and implementation. Indeed, there has been a prolifera-
tion of school-based physical activity intervention efficacy
trials in recent years [18], yet these studies have made little
impact on policy and practice [27].
In our project we will scale up and evaluate the effective-
ness of a modified version of the SCORES intervention.
The modified intervention centres around online delivery
of professional learning to teachers. This customized, web-
based delivery system was initially developed for a school-
based physical activity intervention also led by our research
team [28]. Teachers will deliver the intervention to students
and parents and engage with community sport and recre-
ation organizations. The modified intervention will be
known as iPLAY (Internet-based Professional Learning to
help teachers to support Activity in Youth) and will be
among the first comprehensive school-based physical activ-
ity interventions with a large proportion of the program
delivered online. A web-based delivery system is attractive
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as it may support scaling up and sustainability, and recent
evidence indicates that online professional learning for
teachers can be as effective as face-to-face training [29].
Aims and hypotheses
We will conduct two complementary studies involving
primary schools across New South Wales (NSW),
Australia. In the first study, we will conduct a cluster
randomized controlled trial (RCT) with a sample of 20
schools. The aim of this trial will be to evaluate the
effectiveness and cost-effectiveness of iPLAY at 12 and
24 months, with cardiorespiratory fitness as the
primary outcome. Key secondary outcomes will include
objectively-measured moderate-to-vigorous physical
activity, fundamental movement skills, cognitive control
and student performance on standardized tests of
numeracy and literacy. We hypothesize that:
1. compared with the control condition, the iPLAY
intervention will produce positive effects on childrens
outcomes in the short-term (post-intervention,
12 months after baseline, primary endpoint for the
trial),
2. these benefits will be maintained 12 months after the
end of the intervention (24 months after baseline), and
3. the intervention will represent value-for-money.
The aim of the second study will be to evaluate the inter-
ventions wide-scale implementation (scale up). To achieve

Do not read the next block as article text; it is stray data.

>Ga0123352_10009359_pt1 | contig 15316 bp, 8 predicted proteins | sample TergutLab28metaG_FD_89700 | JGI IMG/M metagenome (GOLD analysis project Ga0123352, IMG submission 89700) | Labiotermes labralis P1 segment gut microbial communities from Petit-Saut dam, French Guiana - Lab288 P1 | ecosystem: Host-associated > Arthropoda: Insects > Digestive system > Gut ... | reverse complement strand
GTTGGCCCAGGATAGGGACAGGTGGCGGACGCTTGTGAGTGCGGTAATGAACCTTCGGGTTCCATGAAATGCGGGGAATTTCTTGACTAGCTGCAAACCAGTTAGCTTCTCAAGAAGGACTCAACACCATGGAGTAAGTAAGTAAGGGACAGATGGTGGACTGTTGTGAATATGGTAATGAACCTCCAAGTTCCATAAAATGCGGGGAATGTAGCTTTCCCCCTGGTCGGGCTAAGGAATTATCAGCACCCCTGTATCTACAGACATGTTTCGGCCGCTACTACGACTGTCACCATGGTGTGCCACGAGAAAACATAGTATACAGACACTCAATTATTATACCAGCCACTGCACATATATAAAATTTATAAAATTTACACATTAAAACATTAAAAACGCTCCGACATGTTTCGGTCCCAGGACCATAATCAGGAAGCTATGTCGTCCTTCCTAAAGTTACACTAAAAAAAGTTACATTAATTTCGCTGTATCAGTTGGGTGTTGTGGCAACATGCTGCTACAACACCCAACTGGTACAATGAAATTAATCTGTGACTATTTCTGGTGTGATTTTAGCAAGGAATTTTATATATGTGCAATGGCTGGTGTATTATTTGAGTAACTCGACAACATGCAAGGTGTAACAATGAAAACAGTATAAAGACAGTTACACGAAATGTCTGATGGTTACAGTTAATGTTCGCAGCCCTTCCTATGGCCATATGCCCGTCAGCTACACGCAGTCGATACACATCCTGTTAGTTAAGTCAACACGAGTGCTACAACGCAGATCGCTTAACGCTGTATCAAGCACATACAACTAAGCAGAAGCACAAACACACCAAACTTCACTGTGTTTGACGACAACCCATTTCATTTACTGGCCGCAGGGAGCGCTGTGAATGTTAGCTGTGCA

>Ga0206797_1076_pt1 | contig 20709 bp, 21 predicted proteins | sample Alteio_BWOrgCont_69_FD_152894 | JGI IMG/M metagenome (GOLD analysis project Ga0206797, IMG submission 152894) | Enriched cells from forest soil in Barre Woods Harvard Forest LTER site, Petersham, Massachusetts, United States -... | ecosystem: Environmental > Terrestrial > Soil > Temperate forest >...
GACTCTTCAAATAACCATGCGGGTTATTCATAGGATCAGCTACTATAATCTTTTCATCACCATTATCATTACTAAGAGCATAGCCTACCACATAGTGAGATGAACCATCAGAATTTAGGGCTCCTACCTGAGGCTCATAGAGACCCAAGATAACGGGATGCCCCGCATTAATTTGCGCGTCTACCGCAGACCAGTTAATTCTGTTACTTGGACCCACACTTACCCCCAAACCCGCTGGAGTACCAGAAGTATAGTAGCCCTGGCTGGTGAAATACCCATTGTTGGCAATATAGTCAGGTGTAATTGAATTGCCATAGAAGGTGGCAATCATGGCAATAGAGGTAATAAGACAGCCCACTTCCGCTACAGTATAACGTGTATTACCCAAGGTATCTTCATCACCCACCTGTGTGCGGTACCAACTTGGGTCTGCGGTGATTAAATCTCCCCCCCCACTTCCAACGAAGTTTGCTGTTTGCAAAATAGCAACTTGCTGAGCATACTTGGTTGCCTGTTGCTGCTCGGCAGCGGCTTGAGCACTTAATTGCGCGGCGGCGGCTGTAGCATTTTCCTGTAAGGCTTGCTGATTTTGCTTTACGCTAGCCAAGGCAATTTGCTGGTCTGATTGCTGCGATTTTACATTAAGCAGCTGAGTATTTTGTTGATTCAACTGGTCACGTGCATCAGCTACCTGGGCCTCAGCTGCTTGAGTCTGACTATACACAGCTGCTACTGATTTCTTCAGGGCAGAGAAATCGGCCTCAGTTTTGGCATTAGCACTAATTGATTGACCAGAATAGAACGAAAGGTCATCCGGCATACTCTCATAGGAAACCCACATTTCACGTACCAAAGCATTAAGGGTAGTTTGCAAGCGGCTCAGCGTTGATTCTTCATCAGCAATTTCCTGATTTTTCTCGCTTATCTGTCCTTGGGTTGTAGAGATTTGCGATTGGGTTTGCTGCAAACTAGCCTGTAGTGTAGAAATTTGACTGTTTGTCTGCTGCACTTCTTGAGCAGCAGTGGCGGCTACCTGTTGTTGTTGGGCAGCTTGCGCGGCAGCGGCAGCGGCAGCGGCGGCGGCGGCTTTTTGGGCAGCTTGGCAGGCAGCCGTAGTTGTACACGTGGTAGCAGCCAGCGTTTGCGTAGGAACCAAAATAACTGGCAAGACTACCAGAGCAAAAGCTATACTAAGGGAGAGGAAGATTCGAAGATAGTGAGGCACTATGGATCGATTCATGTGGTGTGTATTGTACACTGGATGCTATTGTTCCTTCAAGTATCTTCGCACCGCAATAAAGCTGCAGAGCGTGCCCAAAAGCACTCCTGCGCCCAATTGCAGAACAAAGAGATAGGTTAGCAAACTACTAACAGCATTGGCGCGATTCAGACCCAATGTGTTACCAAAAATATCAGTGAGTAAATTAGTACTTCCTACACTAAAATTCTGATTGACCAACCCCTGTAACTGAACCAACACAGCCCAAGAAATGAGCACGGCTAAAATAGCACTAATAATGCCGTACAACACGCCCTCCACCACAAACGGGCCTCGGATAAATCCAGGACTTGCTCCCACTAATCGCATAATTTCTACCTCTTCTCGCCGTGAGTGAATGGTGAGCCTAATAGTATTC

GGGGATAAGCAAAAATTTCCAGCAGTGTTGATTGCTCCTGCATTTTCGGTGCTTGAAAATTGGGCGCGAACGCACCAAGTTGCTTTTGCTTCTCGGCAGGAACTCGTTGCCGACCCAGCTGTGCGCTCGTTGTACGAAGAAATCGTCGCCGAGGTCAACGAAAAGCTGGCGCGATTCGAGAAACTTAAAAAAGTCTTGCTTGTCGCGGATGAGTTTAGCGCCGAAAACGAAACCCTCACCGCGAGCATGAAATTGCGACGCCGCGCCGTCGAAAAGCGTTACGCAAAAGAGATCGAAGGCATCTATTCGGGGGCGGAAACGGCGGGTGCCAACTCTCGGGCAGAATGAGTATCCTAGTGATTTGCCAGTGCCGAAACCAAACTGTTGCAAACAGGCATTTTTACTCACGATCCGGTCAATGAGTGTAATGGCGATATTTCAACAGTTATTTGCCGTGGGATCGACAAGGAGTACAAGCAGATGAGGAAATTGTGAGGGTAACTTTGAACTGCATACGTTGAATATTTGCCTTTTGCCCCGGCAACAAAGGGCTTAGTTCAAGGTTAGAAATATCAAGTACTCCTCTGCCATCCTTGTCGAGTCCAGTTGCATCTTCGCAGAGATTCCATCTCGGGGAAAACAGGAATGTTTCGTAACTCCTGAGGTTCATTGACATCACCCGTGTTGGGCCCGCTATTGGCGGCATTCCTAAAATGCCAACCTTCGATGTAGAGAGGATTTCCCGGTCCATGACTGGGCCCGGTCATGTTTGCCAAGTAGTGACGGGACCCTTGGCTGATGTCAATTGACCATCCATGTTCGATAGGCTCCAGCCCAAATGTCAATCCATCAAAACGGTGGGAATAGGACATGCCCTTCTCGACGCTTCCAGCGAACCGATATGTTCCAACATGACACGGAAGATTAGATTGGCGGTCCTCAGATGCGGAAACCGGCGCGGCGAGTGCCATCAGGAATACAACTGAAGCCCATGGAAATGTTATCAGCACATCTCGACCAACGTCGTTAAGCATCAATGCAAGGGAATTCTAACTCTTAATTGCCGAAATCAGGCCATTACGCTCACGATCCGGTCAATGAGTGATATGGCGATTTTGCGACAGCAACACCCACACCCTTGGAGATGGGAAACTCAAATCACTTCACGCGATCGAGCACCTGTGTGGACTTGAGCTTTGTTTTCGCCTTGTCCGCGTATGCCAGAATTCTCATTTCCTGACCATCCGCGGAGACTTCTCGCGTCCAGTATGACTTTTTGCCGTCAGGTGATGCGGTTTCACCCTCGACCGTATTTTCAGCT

this goal we will adopt the RE-AIM framework and assess
Reach, Effectiveness, Adoption, Implementation, and Main-
tenance of iPLAY in 160 NSW primary schools (i.e.,
Kindergarten Year 6).
Methods
Design
We will concurrently conduct two complementary eval-
uations (see Fig. 1):
1. A cluster RCT involving 20 schools (1:1 allocation
to intervention and attention control conditions)
to evaluate the Effectiveness and incremental
cost-effectiveness of the iPLAY intervention, with
cardiorespiratory fitness as the primary outcome.
2. A scale-up implementation study will examine iPLAYs
Reach, Adoption, Implementation and Maintenance
with a reduced examination of Effectiveness and
cost-effectiveness. These aspects will be measured
in 160 schools.
All teachers in each school selected for the cluster RCT
and scale-up implementation study will be invited to
complete the iPLAY intervention (or attention control
intervention for 10 schools in the cluster RCT). However,
only the student cohorts in Years 3 and 4 at baseline will
complete outcome assessments (i.e., students in Years 3
and 4 at baseline, students in Years 4 and 5 at post-
intervention [12 months], students in Years 5 and 6 at
maintenance [24 months]). These students will be avail-
able for assessment at all time-points (c.f. most Year 5 and
6 students will leave the school by 24 months), and will
have the cognitive ability to complete the questionnaires
(c.f., Years 1 and 2). In addition, these years represent the
ideal period to develop fundamental movement skill com-
petency [30], which may help prevent the decline in phys-
ical activity typically observed during the transition from
childhood to adolescence [31].
Recruitment, selection and randomization for both
investigations
All government-funded NSW primary schools (N= 1,600)
[32] will be invited to participate in the project. All
schools will be eligible to participate in the scale-up
implementation study, but those designated as Schools for
Specific Purposes(i.e., for students who require intensive
levels of support) will not be eligible for the cluster RCT.
Schools that participated in the original SCORES efficacy
study [21] will be eligible for the scale-up implementation
study, but will be excluded from the cluster RCT.
Schools will be recruited via presentations at confer-
ences and meetings (e.g., regional meetings of the NSW
Primary Principals Association) and advertisements sent
by the NSW Department of Education and the Australian
Council for Health, Physical Education and Recreation.
We will also advertise via the NSW Department of Educa-
tion Twitter feeds and Facebook pages. We aim to recruit
a total of 180 schools (>10 % of the total number of NSW
government-funded primary schools). From the schools
that express interest prior to May 2016, we will use a
computer-generated algorithm to randomly select 90 to
form Cohort 1. Recruitment will continue through to
March 2017 at which point we will randomly select 90
schools to form Cohort 2.
From within each cohort, we will select 10 schools to
participate in the cluster RCT; the other 80 schools will
participate in the scale-up implementation study. Select-
ing schools for the cluster RCT will involve a four-step
approach. The aims of this process are to ensure that
schools in the cluster RCT are: (i) broadly representative
of schools in NSW and (ii) assigned to trial arms such
that most school-level covariates (e.g., socioeconomic
status [SES], geographic location) are balanced, thereby
increasing the likelihood that children in the two condi-
tions are similar on the outcome variables at baseline.